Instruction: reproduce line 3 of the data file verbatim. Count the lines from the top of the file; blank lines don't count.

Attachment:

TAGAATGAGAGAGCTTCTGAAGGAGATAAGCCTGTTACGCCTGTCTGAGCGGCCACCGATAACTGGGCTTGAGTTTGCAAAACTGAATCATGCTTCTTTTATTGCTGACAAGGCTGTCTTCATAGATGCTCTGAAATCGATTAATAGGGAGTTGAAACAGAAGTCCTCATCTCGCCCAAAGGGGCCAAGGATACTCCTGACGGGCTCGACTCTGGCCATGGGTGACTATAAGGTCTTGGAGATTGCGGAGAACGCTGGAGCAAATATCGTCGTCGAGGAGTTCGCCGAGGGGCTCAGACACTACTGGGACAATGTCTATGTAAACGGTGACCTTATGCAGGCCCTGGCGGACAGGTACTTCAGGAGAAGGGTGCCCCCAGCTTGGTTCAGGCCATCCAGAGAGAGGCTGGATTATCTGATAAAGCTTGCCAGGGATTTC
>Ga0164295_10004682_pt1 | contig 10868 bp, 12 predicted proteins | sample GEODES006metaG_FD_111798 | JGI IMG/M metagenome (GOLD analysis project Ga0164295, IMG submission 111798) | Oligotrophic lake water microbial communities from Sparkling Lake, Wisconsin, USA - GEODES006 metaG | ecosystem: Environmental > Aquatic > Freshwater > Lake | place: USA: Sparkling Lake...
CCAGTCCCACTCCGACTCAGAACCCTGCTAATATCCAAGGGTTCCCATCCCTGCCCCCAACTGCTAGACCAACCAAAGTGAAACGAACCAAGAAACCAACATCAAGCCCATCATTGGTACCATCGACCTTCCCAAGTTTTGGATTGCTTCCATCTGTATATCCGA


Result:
CCAGTCCCACTCCGACTCAGAACCCTGCTAATATCCAAGGGTTCCCATCCCTGCCCCCAACTGCTAGACCAACCAAAGTGAAACGAACCAAGAAACCAACATCAAGCCCATCATTGGTACCATCGACCTTCCCAAGTTTTGGATTGCTTCCATCTGTATATCCGA